“It was a way for us to be able to make a lot of decisions quickly in an ever-changing environment,” he says.
2. Be willing to pivot — a lot!
Decisions made swiftly and under pressure often lead to mistakes. For leaders in a traditionally risk-averse profession, one of the most challenging lessons during the COVID-19 pandemic was learning how to fail forward.
“In this kind of environment, people need to feel comfortable making a decision and maybe having to reverse course,” Smith says. “You might make an incorrect step, but I’ll give you the grace to make a decision we might have to change later on.”
Leaders also need to expect things to get tense sometimes — and realize that it’s OK. Even the most heroic educators are only human.
“Somebody’s going to break today, and it will seem like they broke for the weirdest thing you’ve ever seen. Someone will make the littlest comment, and they will just lose it,” he says. “It goes back to brain science. People hate instability and have a visceral response to unstable environments, so it’s important to acknowledge that up front.”
3. Capture the learning
Every educator’s practice should include time for reflection, and this is especially true during a crisis, when necessity fuels innovation and every failure offers rich opportunities for improvement. As district leaders start planning for the future, they need a systematic way to capture their successes while analyzing what went wrong.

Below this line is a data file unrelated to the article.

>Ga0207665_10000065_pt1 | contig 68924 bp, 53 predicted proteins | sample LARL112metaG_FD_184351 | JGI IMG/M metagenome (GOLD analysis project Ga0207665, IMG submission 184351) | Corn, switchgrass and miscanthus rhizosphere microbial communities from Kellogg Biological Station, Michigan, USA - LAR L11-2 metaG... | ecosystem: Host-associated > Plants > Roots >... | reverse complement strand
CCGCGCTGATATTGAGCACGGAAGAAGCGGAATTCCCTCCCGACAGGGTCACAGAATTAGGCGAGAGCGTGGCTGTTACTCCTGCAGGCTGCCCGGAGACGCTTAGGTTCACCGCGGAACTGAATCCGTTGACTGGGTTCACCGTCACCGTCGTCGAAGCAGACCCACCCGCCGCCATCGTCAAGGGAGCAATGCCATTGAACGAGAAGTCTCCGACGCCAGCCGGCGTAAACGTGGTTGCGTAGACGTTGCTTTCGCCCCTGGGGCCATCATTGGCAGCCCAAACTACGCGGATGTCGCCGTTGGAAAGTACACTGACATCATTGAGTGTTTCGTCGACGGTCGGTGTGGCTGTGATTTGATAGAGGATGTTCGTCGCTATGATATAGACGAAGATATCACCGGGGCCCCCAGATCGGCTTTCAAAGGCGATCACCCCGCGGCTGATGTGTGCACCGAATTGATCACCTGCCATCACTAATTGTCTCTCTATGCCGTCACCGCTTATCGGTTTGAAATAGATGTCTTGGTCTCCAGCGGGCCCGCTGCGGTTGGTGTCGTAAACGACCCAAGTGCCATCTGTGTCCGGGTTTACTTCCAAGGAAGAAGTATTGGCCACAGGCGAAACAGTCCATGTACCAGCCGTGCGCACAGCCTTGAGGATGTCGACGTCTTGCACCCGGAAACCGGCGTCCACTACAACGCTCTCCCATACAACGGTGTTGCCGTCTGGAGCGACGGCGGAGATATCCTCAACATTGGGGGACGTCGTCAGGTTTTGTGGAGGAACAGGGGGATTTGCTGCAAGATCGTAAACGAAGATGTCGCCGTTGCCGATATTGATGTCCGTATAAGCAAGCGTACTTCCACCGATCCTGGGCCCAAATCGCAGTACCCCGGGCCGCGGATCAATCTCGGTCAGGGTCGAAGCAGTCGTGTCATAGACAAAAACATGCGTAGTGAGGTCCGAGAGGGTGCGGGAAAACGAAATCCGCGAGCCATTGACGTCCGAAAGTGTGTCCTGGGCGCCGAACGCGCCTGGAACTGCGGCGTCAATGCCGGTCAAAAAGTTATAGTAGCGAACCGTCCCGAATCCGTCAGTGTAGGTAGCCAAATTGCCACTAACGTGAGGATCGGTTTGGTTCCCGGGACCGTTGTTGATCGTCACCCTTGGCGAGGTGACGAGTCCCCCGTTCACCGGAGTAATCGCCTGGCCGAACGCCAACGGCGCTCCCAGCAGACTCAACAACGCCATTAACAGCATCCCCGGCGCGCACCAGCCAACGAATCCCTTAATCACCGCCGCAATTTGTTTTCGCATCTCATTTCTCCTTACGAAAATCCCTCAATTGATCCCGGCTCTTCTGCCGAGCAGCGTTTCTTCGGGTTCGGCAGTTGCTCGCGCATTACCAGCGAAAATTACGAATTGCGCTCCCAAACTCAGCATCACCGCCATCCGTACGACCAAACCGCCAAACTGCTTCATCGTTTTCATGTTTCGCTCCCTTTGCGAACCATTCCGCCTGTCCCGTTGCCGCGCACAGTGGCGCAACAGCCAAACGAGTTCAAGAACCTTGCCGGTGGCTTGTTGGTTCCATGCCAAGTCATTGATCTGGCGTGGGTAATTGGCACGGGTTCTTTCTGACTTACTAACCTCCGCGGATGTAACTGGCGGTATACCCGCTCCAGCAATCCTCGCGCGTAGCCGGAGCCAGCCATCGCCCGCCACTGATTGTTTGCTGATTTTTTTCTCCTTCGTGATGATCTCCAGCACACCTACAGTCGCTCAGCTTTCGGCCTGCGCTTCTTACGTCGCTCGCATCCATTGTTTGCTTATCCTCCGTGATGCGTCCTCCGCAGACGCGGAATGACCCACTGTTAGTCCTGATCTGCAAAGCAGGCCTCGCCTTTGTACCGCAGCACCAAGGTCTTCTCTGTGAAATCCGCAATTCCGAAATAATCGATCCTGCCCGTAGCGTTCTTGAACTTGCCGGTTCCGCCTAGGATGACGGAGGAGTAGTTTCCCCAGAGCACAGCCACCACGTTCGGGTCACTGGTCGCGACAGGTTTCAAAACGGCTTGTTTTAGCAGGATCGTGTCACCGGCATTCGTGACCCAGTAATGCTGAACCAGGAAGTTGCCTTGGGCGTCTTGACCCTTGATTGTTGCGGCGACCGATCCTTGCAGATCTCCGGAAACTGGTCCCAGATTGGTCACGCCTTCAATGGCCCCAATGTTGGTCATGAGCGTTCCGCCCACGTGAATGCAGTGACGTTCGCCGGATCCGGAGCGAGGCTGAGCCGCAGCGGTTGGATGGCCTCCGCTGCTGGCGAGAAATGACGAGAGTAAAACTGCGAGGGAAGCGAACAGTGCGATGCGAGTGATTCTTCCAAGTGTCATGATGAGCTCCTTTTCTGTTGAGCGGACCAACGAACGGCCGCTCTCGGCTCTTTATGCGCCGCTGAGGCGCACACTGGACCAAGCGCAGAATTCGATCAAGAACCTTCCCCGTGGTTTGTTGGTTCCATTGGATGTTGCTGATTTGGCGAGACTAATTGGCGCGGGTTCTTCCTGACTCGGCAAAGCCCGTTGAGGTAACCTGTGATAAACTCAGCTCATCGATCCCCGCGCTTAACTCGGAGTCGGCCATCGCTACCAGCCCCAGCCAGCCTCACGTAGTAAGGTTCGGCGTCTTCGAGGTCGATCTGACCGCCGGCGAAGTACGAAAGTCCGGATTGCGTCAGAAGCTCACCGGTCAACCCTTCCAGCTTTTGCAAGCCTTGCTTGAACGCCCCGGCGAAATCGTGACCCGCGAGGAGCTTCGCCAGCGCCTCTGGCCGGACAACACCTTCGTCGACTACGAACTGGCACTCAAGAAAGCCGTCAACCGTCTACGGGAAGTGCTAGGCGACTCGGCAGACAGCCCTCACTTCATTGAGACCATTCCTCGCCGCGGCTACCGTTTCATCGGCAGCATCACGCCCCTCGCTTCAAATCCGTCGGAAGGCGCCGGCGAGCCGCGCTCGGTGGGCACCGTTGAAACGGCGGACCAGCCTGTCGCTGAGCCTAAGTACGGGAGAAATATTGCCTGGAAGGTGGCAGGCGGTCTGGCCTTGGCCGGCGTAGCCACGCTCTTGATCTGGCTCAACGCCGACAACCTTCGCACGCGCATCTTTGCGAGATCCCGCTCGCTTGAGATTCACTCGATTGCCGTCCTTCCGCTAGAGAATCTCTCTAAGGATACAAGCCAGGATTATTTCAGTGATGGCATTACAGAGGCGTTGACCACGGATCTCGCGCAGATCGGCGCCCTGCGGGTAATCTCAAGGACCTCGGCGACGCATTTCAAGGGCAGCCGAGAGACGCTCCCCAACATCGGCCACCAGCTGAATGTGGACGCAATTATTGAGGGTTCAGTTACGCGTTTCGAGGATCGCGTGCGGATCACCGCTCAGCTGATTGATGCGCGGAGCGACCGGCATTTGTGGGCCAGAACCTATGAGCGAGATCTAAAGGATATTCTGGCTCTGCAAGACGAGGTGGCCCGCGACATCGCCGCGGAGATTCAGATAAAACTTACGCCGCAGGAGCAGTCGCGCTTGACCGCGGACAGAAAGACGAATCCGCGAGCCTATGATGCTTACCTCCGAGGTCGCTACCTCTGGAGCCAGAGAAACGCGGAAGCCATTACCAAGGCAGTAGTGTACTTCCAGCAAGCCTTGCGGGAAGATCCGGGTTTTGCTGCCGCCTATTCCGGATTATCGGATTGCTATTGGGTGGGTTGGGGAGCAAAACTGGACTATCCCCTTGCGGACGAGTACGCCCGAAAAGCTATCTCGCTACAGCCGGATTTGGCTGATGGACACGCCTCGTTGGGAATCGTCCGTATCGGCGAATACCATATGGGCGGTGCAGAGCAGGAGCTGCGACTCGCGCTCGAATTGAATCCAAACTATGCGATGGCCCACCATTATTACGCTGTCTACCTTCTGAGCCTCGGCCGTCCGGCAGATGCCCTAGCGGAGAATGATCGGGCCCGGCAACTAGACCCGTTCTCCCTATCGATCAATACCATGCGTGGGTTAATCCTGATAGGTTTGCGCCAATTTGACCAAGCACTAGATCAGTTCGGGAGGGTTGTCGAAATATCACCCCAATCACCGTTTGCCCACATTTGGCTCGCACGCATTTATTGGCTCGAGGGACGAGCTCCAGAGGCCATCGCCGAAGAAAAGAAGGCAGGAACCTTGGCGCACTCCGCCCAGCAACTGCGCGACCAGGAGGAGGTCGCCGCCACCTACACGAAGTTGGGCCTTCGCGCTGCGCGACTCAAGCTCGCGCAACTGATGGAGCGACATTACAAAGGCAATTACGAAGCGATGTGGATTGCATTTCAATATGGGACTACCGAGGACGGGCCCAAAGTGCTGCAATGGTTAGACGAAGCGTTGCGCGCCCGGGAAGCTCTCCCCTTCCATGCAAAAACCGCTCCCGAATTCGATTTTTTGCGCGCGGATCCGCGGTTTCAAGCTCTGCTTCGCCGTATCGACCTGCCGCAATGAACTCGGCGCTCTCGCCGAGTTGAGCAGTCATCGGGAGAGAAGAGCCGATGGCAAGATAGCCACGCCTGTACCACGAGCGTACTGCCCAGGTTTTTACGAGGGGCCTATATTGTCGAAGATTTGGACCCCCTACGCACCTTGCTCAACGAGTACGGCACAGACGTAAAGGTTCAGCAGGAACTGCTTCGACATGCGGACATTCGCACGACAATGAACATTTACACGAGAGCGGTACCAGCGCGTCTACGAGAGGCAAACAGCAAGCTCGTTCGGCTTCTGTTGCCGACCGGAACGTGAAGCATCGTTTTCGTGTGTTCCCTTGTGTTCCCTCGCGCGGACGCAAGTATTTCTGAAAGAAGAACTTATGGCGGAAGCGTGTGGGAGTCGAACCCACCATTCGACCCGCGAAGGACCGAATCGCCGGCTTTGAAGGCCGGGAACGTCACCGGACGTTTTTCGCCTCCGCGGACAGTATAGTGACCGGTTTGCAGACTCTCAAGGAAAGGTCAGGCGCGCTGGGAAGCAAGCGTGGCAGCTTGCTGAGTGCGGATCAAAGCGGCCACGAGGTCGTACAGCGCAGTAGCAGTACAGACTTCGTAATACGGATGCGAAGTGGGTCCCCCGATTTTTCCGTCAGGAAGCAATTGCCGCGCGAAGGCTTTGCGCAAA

“There has to be a really intentional debriefing effort on the part of school leaders,” Young says. “What can we learn from this? What does it mean for us in the long game? We need to look past ensuring learning continuity to the phase where we say, ‘What are the takeaways?’ ”
Young recommends developing a structured, strategic protocol for assessing how leadership teams are doing.
“That means the leadership team stopping every week or two to ask, ‘What have we experienced? What were the big ‘aha’ moments or lessons we’ve learned?’ Then do it again 10 days or two weeks later, and we can begin to map out a picture of what the experience was like as we lived it.”
These discussions should be candid, she says, and should address questions such as:
- What did we do well?
- What might we have missed?
- What opportunities do we have?
- Are we engaging kids?
- Have we left any stakeholders out of the equation?
- If we blew it in the early phase, how can we correct it moving forward?
- What level of conscious, intentional leadership strategy can we bring so we’re harnessing the very best learning from this experience?
There’s no telling how lCOVID-19 will affect education in the long run. But by shifting from crisis mode it a more strategic approach, leaders can use their experiences to help steer their districts through whatever comes next.
“I hope we don’t ever see anything like this again, but there will always be challenges, and some in really big proportions,” Young says. “Leaders always get better when they come through the most turbulent times.”
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Nicole Krueger is a freelance writer and journalist with a passion for finding out what makes learners tick.
This is an updated version of a post that originally published on November 24, 2020.